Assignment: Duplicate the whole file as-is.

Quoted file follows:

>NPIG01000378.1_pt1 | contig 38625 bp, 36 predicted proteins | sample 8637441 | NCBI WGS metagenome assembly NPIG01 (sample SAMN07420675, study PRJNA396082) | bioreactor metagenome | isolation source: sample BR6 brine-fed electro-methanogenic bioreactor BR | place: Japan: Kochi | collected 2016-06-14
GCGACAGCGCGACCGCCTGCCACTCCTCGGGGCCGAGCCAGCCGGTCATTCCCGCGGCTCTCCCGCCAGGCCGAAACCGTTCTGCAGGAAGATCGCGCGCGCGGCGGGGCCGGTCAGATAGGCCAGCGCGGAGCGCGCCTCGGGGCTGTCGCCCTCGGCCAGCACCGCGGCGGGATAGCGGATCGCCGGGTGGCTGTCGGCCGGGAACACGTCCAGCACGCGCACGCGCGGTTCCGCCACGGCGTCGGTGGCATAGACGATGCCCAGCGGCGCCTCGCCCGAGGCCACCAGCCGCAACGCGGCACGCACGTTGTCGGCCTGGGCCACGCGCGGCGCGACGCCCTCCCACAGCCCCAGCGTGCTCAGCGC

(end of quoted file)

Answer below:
>NPIG01000378.1_pt1 | contig 38625 bp, 36 predicted proteins | sample 8637441 | NCBI WGS metagenome assembly NPIG01 (sample SAMN07420675, study PRJNA396082) | bioreactor metagenome | isolation source: sample BR6 brine-fed electro-methanogenic bioreactor BR | place: Japan: Kochi | collected 2016-06-14
GCGACAGCGCGACCGCCTGCCACTCCTCGGGGCCGAGCCAGCCGGTCATTCCCGCGGCTCTCCCGCCAGGCCGAAACCGTTCTGCAGGAAGATCGCGCGCGCGGCGGGGCCGGTCAGATAGGCCAGCGCGGAGCGCGCCTCGGGGCTGTCGCCCTCGGCCAGCACCGCGGCGGGATAGCGGATCGCCGGGTGGCTGTCGGCCGGGAACACGTCCAGCACGCGCACGCGCGGTTCCGCCACGGCGTCGGTGGCATAGACGATGCCCAGCGGCGCCTCGCCCGAGGCCACCAGCCGCAACGCGGCACGCACGTTGTCGGCCTGGGCCACGCGCGGCGCGACGCCCTCCCACAGCCCCAGCGTGCTCAGCGC